September 30, 2010
The New York Times recently ran a story about Mayor Michael Bloomberg’s efforts to support the campaigns of centrist Republicans out of concern that the election of “Tea Party” – backed candidates was pushing the Republican Party to the extreme right. The article by Michael Barbaro began this way:
In an election year when anger and mistrust have upended races across the country, toppling moderates and elevating white-hot partisans, Mayor Michael R. Bloomberg is trying to pull politics back to the middle, injecting himself into marquee contests and helping candidates fend off the Tea Party.
Although it’s nice to see Mayor Bloomberg take a stand in support of centrism, I believe he is going about it the wrong way. There are almost as many different motives driving people to the Tea Party movement as there are attendees at any given Tea Party event. Although the movement is usually described as a far-right-wing fringe phenomenon, reporters who have attended the rallies and talked to the people found a more diverse group. Consider the observations made by True Slant’s David Masciotra, who attended a Tea Party rally in Valparaiso, Indiana back on April 14:
The populist anger of the Northwest Indiana tea partiers could be moved to a left-wing protest rally without much discernible difference.
As much as the NWI Patriots seemed to hate Obama and health care reform, they also hate large corporations and the favorable treatment they are given by Washington.
* * *
They have largely legitimate concerns and grievances about the quality of their lives and future of their children’s lives that are not being addressed in Washington by either party. Their wages have stagnated, while the cost of raising a family has crushingly increased.
My pet theory is that the rise of the Tea Party movement is just the first signal indicating the demise of the so-called “two-party system”. I expect this to happen as voters begin to face up to the fact that the differences between Democratic and Republican policies are subtle when compared to the parties’ united front with lobbyists and corporations in trampling the interests of individual citizens. On July 26, I wrote a piece entitled, “The War On YOU”, discussing the battle waged by “our one-party system, controlled by the Republi-cratic Corporatist Party”. On August 30, I made note of a recent essay at the Zero Hedge website, written by Michael Krieger of KAM LP. One of Krieger’s points, which resonated with me, was the idea that whether you have a Democratic administration or a Republican administration, both parties are beholden to the financial elites, so there’s not much room for any “change you can believe in”:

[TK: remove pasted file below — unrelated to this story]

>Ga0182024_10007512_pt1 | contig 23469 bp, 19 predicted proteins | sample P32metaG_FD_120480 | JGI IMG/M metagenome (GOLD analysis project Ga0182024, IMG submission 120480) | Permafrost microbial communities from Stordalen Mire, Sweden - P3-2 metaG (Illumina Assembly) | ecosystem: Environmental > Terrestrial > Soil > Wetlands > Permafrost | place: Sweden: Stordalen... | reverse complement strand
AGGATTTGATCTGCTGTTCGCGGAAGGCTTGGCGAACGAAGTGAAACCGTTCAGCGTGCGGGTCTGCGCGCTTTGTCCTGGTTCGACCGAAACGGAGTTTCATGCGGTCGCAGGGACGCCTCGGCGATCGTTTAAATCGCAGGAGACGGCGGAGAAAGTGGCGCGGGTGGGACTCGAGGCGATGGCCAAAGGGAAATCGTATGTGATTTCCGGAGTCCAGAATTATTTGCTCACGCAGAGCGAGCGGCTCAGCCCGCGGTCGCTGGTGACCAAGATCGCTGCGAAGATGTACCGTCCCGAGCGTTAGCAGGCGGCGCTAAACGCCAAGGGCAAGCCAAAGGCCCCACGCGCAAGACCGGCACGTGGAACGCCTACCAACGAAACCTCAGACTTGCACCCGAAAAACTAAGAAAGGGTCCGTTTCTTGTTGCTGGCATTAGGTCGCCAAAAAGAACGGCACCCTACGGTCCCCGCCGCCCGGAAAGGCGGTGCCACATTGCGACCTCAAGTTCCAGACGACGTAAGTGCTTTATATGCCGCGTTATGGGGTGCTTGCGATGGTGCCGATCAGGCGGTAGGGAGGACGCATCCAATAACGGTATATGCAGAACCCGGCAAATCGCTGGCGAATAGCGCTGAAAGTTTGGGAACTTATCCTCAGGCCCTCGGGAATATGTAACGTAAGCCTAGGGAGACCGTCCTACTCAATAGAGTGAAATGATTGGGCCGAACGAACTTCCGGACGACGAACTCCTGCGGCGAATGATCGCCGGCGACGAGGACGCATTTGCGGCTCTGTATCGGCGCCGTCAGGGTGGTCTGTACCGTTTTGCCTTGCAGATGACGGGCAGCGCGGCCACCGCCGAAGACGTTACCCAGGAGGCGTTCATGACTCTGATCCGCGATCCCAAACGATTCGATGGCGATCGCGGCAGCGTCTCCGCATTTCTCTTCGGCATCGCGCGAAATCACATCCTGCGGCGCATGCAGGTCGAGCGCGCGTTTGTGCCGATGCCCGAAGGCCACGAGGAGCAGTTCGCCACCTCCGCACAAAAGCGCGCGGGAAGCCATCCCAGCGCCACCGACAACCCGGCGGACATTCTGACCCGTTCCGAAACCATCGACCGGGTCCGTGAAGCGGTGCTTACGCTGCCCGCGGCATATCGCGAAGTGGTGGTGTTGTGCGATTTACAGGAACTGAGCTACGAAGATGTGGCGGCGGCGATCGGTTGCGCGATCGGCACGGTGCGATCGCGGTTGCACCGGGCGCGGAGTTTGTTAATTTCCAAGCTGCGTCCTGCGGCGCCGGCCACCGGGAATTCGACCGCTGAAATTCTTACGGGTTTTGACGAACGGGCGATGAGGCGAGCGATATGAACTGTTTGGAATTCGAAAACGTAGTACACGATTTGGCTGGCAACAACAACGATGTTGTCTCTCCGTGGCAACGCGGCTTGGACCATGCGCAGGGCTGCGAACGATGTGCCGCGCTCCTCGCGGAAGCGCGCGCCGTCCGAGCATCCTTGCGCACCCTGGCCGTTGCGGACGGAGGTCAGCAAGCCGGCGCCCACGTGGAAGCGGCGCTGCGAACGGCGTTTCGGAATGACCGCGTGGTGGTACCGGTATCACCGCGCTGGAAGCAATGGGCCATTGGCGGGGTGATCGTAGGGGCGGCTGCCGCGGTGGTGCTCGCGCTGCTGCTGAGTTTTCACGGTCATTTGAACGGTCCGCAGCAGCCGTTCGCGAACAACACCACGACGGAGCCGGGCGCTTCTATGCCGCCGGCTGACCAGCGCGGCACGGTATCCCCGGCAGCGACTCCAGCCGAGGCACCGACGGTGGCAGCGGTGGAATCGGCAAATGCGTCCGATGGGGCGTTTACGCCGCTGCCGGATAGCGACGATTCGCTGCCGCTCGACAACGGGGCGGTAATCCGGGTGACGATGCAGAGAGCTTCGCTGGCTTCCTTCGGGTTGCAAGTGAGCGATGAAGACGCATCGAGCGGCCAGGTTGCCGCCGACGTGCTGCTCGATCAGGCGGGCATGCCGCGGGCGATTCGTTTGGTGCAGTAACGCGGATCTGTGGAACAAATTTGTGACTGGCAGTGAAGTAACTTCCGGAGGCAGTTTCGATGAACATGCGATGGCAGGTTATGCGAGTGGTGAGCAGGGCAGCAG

. . . the election of Obama has proven to everyone watching with an unbiased eye that no matter who the President is they continue to prop up an elite at the top that has been running things into the ground for years. The appointment of Larry Summers and Tiny Turbo-Tax Timmy Geithner provided the most obvious sign that something was seriously not kosher. Then there was the reappointment of Ben Bernanke. While the Republicans like to simplify him as merely a socialist he represents something far worse.
Barry Ritholtz, publisher of The Big Picture website, recently wrote a piece focused on how the old Left vs. Right paradigm has become obsolete. He explained that the current power struggle taking place in Washington (and everywhere else) is the battle of corporations against individuals:
We now live in an era defined by increasing Corporate influence and authority over the individual. These two “interest groups” – I can barely suppress snorting derisively over that phrase – have been on a headlong collision course for decades, which came to a head with the financial collapse and bailouts. Where there are massive concentrations of wealth and influence, there will be abuse of power. The Individual has been supplanted in the political process nearly entirely by corporate money, legislative influence, campaign contributions, even free speech rights.
* * *
For those of you who are stuck in the old Left/Right debate, you are missing the bigger picture. Consider this about the Bailouts: It was a right-winger who bailed out all of the big banks, Fannie Mae, and AIG in the first place; then his left winger successor continued to pour more money into the fire pit.
What difference did the Left/Right dynamic make? Almost none whatsoever.
* * *
There is some pushback already taking place against the concentration of corporate power: Mainstream corporate media has been increasingly replaced with user created content – YouTube and Blogs are increasingly important to news consumers (especially younger users). Independent voters are an increasingly larger share of the US electorate. And I suspect that much of the pushback against the Elizabeth Warren’s concept of a Financial Consumer Protection Agency plays directly into this Corporate vs. Individual fight.
But the battle lines between the two groups have barely been drawn. I expect this fight will define American politics over the next decade.
Keynes vs Hayek? Friedman vs Krugman? Those are the wrong intellectual debates. It’s you vs. Tony Hayward, BP CEO, You vs. Lloyd Blankfein, Goldman Sachs CEO. And you are losing . . .
Barry Ritholtz concluded with the statement:
If you see the world in terms of Left & Right, you really aren’t seeing the world at all . . .
I couldn’t agree more. Beyond that, I believe that politicians who continue to champion the old Left vs. Right war will find themselves in the dust as those leaders representing the interests of human citizens rather than corporate interests win the support and enthusiasm of the electorate. Similarly, those news and commentary outlets failing to adapt to this changing milieu will no longer have a significant following. It will be interesting to see who adjusts.